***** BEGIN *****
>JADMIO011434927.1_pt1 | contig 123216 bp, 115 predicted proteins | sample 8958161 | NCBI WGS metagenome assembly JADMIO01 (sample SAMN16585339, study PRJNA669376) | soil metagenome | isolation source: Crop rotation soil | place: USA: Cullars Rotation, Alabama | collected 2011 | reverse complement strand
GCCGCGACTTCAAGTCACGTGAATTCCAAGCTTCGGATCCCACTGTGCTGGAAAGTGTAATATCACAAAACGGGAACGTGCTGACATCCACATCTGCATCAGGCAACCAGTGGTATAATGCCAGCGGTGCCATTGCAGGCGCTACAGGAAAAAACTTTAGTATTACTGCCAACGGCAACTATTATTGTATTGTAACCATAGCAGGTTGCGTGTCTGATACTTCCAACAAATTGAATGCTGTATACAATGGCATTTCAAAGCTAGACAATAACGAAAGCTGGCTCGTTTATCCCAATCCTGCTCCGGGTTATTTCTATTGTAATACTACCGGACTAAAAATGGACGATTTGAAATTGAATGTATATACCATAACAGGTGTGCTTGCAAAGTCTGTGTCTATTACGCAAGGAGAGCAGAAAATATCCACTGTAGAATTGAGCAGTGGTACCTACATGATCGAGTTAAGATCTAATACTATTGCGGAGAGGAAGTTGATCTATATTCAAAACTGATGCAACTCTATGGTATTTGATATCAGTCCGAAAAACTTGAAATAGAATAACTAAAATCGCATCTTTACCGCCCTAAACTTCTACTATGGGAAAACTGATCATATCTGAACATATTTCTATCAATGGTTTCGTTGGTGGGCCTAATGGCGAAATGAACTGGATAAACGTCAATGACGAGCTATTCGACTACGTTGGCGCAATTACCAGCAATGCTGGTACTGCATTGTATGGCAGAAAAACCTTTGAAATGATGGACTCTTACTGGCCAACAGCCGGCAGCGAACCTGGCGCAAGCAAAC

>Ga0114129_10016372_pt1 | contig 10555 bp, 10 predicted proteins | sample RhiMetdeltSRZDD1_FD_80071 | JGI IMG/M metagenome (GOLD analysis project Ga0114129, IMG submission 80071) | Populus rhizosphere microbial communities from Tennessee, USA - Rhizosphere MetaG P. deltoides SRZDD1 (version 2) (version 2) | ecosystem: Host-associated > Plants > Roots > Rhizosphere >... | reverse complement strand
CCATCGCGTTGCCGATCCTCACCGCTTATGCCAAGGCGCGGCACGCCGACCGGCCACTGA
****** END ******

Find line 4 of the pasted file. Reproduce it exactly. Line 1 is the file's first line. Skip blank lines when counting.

CCATCGCGTTGCCGATCCTCACCGCTTATGCCAAGGCGCGGCACGCCGACCGGCCACTGA